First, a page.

Obama Campaign Falls Back on the Comfortable: Fearmongering Over a Government Shutdown

Fiscal year's almost over


sky's still not falling
Mudflap DC/Foter.com

The debate over Syria may be taking up all the air in Washington, but there are still other issues Congress is technically dealing with, among them a budget. The federal fiscal year ends September 30, and the Congress hasn't passed a budget to send the president in more than four years. The inability of the Senate to pass any kind of budget out of its chamber means government funding relies on short-term measures like continuing resolutions. Additionally, the federal government's debt limit, currently at about $16.7 trillion, is about to be reached. Treasury Secretary Jack Lew informed Congress just last month that that limit would be hit in mid-October, sooner than expected.  Absent an increase in the limit, the federal government won't be able to borrow more money to pay bills it doesn't have the money for.

While some conservatives wanted, quixotically, to use the budget negotiations to secure a defunding of Obamacare, Republican leadership paid lip service only to broader budget "reforms," promising to get the federal government's ability to borrow money expanded in exchange.   

Yet even the meager concessions in the "path" to a balanced budget GOP leadership is seeking is enough to trot out the old strategy of fear mongering rather than engaging the actual issues surrounding the federal budget (namely that it spends about twice as much as it collects, an unsustainable situation).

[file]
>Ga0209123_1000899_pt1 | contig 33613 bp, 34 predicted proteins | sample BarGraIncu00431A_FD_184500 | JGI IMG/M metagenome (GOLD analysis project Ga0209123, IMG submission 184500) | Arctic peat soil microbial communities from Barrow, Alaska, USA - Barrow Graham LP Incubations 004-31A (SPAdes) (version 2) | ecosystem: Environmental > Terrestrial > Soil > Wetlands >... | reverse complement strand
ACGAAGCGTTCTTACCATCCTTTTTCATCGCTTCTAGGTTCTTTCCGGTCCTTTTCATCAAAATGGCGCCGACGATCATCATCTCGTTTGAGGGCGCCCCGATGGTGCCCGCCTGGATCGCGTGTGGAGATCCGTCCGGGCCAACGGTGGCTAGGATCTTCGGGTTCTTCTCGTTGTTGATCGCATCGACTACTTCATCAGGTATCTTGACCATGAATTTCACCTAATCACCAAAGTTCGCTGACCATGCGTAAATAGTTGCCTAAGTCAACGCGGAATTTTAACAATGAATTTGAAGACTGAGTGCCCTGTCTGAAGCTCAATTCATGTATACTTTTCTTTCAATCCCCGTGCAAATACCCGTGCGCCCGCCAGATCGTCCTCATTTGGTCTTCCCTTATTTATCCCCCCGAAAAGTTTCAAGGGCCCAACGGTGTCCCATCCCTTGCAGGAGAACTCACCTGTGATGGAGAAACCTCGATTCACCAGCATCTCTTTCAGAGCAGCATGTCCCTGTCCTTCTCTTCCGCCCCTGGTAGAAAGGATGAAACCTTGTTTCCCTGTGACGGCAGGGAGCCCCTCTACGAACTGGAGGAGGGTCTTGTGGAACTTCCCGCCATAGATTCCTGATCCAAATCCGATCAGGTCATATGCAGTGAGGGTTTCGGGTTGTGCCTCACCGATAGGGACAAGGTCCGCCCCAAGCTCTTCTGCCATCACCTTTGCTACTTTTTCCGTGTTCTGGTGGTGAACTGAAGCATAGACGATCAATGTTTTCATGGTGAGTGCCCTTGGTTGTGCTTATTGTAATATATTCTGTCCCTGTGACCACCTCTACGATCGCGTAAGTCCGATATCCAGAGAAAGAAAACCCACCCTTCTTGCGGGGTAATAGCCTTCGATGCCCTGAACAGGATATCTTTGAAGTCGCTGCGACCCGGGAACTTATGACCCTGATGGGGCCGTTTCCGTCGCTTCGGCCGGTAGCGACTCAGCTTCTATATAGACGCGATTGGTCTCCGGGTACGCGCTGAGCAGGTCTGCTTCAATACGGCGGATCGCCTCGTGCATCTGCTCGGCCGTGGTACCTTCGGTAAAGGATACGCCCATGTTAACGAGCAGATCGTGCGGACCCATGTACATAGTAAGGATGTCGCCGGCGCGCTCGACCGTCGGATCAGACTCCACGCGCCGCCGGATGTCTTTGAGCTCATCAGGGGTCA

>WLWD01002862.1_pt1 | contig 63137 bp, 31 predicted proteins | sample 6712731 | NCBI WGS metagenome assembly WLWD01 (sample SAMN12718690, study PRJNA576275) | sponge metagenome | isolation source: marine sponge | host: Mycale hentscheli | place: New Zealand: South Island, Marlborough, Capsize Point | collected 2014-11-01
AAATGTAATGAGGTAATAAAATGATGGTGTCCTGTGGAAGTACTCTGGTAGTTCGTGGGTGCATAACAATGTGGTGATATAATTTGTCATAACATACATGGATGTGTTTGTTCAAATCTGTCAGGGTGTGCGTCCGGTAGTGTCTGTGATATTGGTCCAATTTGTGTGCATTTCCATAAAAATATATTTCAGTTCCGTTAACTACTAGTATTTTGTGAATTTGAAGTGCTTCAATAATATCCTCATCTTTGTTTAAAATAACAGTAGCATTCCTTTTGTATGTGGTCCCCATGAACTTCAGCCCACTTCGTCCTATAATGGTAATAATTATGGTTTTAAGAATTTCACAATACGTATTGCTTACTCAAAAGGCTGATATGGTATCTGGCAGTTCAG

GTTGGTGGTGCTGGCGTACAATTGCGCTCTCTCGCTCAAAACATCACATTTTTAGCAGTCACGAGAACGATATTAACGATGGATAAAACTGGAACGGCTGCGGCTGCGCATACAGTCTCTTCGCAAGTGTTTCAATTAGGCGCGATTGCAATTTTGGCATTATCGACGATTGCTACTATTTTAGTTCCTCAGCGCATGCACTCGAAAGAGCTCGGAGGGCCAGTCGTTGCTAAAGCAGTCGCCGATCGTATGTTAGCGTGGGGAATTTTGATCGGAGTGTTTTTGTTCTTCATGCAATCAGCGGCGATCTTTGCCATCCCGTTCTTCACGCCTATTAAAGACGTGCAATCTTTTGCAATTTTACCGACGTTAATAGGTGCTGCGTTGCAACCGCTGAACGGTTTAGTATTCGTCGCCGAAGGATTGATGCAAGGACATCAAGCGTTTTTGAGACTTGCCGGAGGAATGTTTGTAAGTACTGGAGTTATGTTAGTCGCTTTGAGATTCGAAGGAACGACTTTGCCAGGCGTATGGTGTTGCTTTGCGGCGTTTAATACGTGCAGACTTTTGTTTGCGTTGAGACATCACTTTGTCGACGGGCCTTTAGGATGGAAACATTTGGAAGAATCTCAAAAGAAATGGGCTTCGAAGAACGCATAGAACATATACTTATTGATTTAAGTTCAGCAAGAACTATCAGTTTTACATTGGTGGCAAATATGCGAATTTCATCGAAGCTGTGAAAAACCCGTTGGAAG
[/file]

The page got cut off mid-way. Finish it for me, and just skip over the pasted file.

The latest campaign mailer comes via Lindsay Siler, the issues campaign director for Organizing for Action (aka BarackObama.com):

There's been a lot of talk about whether Congress will pass a budget by the end of this month—or instead, as some have called for, let the government shut down.

I want to spell out exactly what a shutdown would mean:

Nearly all federal programs—and the people they work for—would suffer. We're talking delayed military pay and veterans' benefits. Shutting down Head Start centers, and Meals on Wheels programs. Delayed applications for new Social Security enrollments, and loans for students and small businesses. 

One thing is clear: Shutting down the government will hurt the American people…

When some members of Congress talk about a government shutdown, they frame it as a viable bargaining chip—just part of the debate over the budget. 

The truth is, a government shutdown will shutter crucial services the American people depend on and wreak havoc with our economy.

President Obama has put forth a smart plan for the budget—and he's said he's willing to hear new ideas from people on both sides of the aisle. The budget Congress passes needs to continue to grow the economy from the middle out. 

So far in this debate, though, some members of Congress have shown they're just not serious about doing right by the people they represent. 

Our elected officials shouldn't use the economy, the budget, or even the threat of taking away health care from millions of Americans just to score political points with their base.

A note to Siler: elected officials, and their various hangers-on and apparatchiks, shouldn't use transparently fearmongering tactics to avoid dealing with serious issues and difficult choices.